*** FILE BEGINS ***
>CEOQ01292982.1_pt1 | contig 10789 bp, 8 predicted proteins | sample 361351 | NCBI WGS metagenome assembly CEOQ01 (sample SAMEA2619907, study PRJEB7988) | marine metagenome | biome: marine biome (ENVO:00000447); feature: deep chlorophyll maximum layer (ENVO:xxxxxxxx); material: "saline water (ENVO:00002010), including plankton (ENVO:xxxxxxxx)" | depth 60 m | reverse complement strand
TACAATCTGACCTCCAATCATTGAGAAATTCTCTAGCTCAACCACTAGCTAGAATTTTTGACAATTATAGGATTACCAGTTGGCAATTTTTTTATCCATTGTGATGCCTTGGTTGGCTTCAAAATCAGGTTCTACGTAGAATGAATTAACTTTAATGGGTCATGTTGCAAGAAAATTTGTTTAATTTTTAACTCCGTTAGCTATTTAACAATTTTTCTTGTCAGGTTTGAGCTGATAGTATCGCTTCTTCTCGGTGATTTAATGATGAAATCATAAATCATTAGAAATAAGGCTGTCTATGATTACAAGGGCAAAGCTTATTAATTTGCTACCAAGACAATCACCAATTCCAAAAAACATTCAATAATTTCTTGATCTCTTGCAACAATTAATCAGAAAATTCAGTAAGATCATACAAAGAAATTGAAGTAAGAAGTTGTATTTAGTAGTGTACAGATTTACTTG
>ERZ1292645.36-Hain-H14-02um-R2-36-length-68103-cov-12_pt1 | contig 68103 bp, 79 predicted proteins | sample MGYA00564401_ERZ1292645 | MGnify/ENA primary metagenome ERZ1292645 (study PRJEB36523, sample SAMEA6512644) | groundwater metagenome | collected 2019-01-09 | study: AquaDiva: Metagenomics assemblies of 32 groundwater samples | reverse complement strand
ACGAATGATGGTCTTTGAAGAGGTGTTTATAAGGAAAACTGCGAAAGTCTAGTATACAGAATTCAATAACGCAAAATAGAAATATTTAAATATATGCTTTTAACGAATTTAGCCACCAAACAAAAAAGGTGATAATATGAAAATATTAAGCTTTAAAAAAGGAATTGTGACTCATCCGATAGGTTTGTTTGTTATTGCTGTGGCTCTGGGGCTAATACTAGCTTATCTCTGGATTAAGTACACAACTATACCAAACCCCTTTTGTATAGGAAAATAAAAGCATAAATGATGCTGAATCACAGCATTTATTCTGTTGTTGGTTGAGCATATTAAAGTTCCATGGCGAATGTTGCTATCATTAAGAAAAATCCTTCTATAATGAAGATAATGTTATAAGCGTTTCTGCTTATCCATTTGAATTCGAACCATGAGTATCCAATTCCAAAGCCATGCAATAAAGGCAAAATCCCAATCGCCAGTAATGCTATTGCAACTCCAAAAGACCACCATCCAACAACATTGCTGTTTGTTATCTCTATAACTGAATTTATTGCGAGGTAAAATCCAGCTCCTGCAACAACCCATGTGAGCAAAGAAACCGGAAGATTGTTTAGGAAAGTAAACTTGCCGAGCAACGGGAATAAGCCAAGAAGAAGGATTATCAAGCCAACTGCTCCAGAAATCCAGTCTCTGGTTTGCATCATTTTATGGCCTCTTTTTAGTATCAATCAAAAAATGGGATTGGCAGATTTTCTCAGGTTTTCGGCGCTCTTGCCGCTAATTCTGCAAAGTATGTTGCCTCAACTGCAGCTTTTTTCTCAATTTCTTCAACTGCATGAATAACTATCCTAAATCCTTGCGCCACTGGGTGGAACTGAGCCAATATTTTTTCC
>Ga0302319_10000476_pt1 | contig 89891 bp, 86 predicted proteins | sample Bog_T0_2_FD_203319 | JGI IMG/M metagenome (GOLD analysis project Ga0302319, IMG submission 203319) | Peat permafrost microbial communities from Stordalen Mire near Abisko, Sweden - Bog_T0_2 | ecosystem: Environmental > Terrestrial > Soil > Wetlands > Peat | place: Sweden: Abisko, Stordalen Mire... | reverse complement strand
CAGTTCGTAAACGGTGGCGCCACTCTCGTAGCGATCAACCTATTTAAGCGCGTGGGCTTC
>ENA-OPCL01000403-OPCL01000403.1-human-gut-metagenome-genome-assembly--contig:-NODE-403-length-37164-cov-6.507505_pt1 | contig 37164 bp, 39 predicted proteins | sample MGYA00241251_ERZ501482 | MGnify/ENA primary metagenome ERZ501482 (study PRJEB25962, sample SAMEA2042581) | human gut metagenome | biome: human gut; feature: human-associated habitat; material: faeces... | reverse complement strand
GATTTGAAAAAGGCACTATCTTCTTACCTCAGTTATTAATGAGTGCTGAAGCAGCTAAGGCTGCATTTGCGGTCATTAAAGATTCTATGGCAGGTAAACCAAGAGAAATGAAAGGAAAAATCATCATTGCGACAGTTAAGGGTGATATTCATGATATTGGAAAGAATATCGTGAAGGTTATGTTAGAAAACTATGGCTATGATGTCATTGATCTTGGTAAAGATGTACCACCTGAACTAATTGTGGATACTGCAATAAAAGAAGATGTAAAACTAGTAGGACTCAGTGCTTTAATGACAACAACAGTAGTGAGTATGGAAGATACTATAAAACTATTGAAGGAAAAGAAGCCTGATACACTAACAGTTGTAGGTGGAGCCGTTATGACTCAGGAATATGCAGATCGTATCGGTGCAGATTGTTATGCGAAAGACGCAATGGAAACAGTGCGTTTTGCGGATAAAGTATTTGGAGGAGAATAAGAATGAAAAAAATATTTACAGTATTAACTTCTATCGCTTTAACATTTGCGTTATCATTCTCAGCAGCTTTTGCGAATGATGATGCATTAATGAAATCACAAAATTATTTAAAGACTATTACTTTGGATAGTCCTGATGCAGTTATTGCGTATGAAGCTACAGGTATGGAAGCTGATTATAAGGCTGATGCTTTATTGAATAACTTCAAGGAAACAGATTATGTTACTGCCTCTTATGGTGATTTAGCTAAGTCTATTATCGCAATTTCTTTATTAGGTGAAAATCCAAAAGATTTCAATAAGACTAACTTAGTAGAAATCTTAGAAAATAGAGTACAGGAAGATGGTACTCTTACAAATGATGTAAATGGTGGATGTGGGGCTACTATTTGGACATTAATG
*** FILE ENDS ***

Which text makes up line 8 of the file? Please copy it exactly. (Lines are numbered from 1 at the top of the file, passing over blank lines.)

GATTTGAAAAAGGCACTATCTTCTTACCTCAGTTATTAATGAGTGCTGAAGCAGCTAAGGCTGCATTTGCGGTCATTAAAGATTCTATGGCAGGTAAACCAAGAGAAATGAAAGGAAAAATCATCATTGCGACAGTTAAGGGTGATATTCATGATATTGGAAAGAATATCGTGAAGGTTATGTTAGAAAACTATGGCTATGATGTCATTGATCTTGGTAAAGATGTACCACCTGAACTAATTGTGGATACTGCAATAAAAGAAGATGTAAAACTAGTAGGACTCAGTGCTTTAATGACAACAACAGTAGTGAGTATGGAAGATACTATAAAACTATTGAAGGAAAAGAAGCCTGATACACTAACAGTTGTAGGTGGAGCCGTTATGACTCAGGAATATGCAGATCGTATCGGTGCAGATTGTTATGCGAAAGACGCAATGGAAACAGTGCGTTTTGCGGATAAAGTATTTGGAGGAGAATAAGAATGAAAAAAATATTTACAGTATTAACTTCTATCGCTTTAACATTTGCGTTATCATTCTCAGCAGCTTTTGCGAATGATGATGCATTAATGAAATCACAAAATTATTTAAAGACTATTACTTTGGATAGTCCTGATGCAGTTATTGCGTATGAAGCTACAGGTATGGAAGCTGATTATAAGGCTGATGCTTTATTGAATAACTTCAAGGAAACAGATTATGTTACTGCCTCTTATGGTGATTTAGCTAAGTCTATTATCGCAATTTCTTTATTAGGTGAAAATCCAAAAGATTTCAATAAGACTAACTTAGTAGAAATCTTAGAAAATAGAGTACAGGAAGATGGTACTCTTACAAATGATGTAAATGGTGGATGTGGGGCTACTATTTGGACATTAATG